To Detraction by Thomas Andrewe

Ill tongu’d Detraction, that upon my Booke
Doest cast a hatefull vituperious looke,
Read and deride, deprave and carpe thy fill,
Say that my Verse is harsh, my lynes are ill:
I passe not for thy censure, better men
Shall judge the worth of our industrious pen.
In spight of thee, and all that thou canst say,
My lynes shall live, when steele shall weare away:
And when that thou rak’t vp in dust shalt lye,
Then through the spacious Orbe our Muse shall flye:
Although that yet she hath with motion slowe,
Taught her hiewing to keepe a course but lowe.
I must acknowledge, these unpolisht rimes
Sute not the nature of our curious times,
When each sharpe-sighted Critick doth disdaine,
What is not bred in his fantasticke brayne:
Yet will I not with supple fawning words,
Seeke for more praise then merit just affords.
My pen is free, and whatso’ere I write,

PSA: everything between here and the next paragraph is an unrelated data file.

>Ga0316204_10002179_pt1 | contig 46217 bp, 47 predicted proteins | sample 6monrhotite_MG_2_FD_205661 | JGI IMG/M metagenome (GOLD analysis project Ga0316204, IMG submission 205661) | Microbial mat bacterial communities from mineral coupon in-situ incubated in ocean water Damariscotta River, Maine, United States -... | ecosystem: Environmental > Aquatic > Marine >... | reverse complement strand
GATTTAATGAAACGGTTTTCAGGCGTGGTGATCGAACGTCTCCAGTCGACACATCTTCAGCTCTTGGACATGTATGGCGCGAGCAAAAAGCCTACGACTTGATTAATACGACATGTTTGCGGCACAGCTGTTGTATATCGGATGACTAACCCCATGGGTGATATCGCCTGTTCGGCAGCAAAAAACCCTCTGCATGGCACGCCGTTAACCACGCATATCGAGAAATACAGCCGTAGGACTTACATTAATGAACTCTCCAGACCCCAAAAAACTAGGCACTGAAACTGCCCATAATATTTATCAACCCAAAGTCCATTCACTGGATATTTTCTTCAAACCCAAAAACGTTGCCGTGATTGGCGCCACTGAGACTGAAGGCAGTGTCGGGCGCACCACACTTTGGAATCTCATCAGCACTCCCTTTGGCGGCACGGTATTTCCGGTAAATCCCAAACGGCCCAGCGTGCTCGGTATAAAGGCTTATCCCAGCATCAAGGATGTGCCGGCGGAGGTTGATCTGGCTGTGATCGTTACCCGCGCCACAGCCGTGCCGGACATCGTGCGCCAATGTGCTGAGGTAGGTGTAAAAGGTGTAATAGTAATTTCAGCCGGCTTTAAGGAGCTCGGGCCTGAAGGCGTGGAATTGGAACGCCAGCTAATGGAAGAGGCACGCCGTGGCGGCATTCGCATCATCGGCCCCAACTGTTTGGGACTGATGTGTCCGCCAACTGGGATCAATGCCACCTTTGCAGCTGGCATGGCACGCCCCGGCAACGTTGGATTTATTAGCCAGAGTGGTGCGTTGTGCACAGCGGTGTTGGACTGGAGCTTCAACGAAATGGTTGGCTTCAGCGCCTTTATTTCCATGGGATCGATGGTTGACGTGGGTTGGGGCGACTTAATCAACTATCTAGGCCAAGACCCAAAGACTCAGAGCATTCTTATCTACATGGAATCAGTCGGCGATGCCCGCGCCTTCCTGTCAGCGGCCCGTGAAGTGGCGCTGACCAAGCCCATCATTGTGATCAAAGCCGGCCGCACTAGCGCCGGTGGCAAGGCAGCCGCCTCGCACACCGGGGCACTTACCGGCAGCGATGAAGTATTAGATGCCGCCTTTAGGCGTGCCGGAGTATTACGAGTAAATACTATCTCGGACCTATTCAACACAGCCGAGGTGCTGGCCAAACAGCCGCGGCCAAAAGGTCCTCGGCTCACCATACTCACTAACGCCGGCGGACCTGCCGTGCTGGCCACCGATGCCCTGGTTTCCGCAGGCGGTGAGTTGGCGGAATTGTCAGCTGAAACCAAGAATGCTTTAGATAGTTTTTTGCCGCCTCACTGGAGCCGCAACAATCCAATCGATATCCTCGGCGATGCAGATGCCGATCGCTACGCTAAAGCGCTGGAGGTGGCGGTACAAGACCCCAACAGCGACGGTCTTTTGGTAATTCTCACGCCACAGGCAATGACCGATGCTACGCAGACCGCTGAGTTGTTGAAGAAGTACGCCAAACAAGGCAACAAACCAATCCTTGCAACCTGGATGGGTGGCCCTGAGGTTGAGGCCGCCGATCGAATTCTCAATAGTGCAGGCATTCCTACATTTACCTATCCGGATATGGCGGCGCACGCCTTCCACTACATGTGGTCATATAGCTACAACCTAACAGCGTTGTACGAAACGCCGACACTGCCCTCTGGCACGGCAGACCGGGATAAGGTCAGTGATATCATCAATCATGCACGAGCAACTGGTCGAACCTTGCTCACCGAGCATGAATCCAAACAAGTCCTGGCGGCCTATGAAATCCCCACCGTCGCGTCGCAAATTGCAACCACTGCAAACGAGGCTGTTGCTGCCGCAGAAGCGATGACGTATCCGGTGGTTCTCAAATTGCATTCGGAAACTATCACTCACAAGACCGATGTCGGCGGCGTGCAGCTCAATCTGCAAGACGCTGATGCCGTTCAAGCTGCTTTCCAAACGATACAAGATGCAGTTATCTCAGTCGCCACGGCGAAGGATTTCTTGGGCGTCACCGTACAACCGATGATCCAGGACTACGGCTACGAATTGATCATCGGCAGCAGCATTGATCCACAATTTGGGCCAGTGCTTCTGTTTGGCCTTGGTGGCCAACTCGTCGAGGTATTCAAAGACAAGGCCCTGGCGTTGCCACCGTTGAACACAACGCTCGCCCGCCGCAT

Proceeds essentially from my delight:
Then let whose will, or praise, or discommend me.
Neyther can make me proud, nor yet offend me.

From: Andrewe, Thomas, The Unmasking of a Feminine Machiavell, 2006, Text Creation Partnership: Ann Arbor, Michigan and Oxford, p. [unnumbered].
(http://name.umdl.umich.edu/A19410.0001.001)

Date: 1604

By: Thomas Andrewe (fl. 1604)

Advertisements

Leave a Reply

Fill in your details below or click an icon to log in:

WordPress.com Logo

You are commenting using your WordPress.com account. Log Out / Change )

Twitter picture

You are commenting using your Twitter account. Log Out / Change )

Facebook photo

You are commenting using your Facebook account. Log Out / Change )

Google+ photo

You are commenting using your Google+ account. Log Out / Change )

Connecting to %s

%d bloggers like this: